10 policy steps to clean up London's air
Tackling emissions from gas boilers, imposing tighter standards on diesel vehicles and restricting the most polluting vehicles from entering the capital are among a raft of measures that the next London Mayor should introduce to cut pollution and help people live longer.
That’s according to researchers from think-tank Policy Exchange and King’s College London, who have calculated that, by undertaking 10 key steps on air pollution policy, the London Mayor would help to increase average life expectancy of people born in the capital in 2025 by more than one month, leading to economic benefits valued at over £600m per year.
The ‘Up in the Air’ report’s findings highlight that the road transport and gas combustion sectors are responsible for the vast majority of London air pollution, and moves to cut pollution and road transport would result in a compliance with air quality limits across 99.9% of London by 2025.
The report proposes a comprehensive package of measures to reduce emissions and improve air quality in London, including a scrappage scheme for diesel cars and a rollout of low-emission buses across the city.
Time for action
Policy Exchange head of environment and energy Richard Howard argued that there is a “legal and moral imperative” to improve London’s air quality.
He said: “Londoners are becoming increasingly concerned about the capital’s poor air quality. The time has come for action not words. The next Mayor of London needs to deliver an ambitious set of policies to clean up London’s air.
“Our policy recommendations seek to deliver air quality improvements as soon as possible, whilst at the same time avoiding penalising people and businesses, and giving sufficient time to adapt.
“We call on all of the Mayoral candidates to support our ten point plan to clean up London’s air, and hope they will take our findings on board to develop an ambitious air quality strategy for London.”
The new conclusions follow a previous report from Policy Exchange which highlighted the problem of air pollution in London and the associated health effects. Research showed that more than 12% of London’s total area exceeded legal and healthy limits for nitrogen dioxide (NO2) in 2010.
It estimated that the average life expectancy across all Londoners born in 2010 would reduce by two years if air pollution stays at current levels.
Now, experts are warning that the capital faces a substantial air pollution challenge 60 years on from the Clean Air Act and needs “an equally robust response” as that piece of pioneering legislation.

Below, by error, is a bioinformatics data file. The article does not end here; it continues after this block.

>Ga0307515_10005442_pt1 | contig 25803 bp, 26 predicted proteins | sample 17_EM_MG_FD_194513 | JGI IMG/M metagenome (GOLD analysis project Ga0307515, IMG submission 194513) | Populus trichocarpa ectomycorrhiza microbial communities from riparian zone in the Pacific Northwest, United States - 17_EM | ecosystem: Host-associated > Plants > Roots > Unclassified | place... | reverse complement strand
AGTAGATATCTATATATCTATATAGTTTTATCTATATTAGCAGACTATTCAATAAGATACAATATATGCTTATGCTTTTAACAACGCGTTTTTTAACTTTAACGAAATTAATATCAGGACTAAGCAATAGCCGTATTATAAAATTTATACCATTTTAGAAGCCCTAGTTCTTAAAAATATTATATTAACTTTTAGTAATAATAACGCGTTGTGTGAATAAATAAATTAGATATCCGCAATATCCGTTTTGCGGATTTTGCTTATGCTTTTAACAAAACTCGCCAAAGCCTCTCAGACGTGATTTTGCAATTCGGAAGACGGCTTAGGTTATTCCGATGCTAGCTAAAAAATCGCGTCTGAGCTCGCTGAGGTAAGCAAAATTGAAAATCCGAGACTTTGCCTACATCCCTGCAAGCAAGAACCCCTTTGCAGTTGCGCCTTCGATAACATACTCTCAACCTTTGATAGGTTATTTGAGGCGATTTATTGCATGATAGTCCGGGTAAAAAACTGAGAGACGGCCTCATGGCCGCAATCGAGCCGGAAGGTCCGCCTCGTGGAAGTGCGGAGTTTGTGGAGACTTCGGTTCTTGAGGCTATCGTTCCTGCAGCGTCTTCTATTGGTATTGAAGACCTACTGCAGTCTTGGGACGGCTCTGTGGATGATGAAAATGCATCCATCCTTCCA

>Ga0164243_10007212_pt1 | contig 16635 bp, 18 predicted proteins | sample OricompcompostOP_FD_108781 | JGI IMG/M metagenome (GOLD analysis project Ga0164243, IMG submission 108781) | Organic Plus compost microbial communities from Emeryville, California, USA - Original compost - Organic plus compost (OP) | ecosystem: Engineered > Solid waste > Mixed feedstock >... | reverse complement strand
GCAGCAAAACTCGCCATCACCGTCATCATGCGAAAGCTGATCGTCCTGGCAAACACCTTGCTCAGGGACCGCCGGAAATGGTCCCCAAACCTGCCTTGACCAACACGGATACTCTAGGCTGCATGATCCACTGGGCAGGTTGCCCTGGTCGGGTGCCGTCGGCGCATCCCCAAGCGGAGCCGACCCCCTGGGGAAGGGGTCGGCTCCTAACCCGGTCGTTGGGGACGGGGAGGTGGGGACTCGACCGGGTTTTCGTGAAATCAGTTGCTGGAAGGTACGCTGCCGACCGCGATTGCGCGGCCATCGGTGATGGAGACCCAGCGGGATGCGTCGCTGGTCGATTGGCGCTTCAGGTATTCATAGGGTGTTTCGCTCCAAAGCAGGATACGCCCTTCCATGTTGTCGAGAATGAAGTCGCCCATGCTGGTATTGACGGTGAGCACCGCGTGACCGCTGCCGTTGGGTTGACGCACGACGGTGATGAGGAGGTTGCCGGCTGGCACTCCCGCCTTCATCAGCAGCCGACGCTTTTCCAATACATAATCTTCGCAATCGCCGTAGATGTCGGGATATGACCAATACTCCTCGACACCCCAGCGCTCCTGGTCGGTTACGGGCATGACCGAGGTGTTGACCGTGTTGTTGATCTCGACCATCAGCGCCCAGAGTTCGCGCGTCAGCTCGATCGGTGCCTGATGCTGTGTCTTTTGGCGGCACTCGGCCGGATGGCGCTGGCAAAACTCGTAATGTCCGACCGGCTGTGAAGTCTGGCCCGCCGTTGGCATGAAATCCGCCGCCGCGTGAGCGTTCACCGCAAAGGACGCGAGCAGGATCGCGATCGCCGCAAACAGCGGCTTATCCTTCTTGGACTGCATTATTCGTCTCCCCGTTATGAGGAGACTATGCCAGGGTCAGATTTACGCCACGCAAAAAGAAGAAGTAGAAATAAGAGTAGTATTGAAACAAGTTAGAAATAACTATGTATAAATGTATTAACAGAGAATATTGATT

King’s College London director of the environmental research group Professor Frank Kelly said: “It is possible to bring the most polluted parts of London – such as Oxford Street - within legal air quality limits. However this will require a concerted effort both by City Hall and national Government to reduce emissions from road transport and other sources of pollution.”
Air quality has been a hot topic in recent months amid the disclosure of alarming statistics. Last month, a damning report revealed that indoor and outdoor air pollution was ‘claiming at least 40,000 UK lives a year’. Another revelation came earlier in the year when it was revealed that London breached annual EU pollution limits in just one week.
The issue intensified recently when a final warning was sent to the Department of Environment, Food and Rural Affairs (Defra), threatening legal action if drastic improvement weren’t made to the UK’s approach to tackling air pollution.
In the past few weeks edie has reported on a variety of innovative approaches taken to combat the air quality problem in London. In a brand new round-up series of the latest low-carbon technologies and innovations, edie reported on the launch of the first ever electric double-decker bus set to make an entrance on the streets of London.
Last month, a coalition of the UK’s most prominent environmental organisations laid out a list of key recommendations to create a greener capital – with aspects such as air quality, solar systems and recycling all highlighted as focuses for the next London Mayor.
And earlier this month, the Green Party’s Mayoral candidate Sian Berry insisted she would replace “half-hearted” efforts to tackle air pollution in London with a fully-integrated, zero-emission fleet of public transport vehicles and elevation charges if elected in June.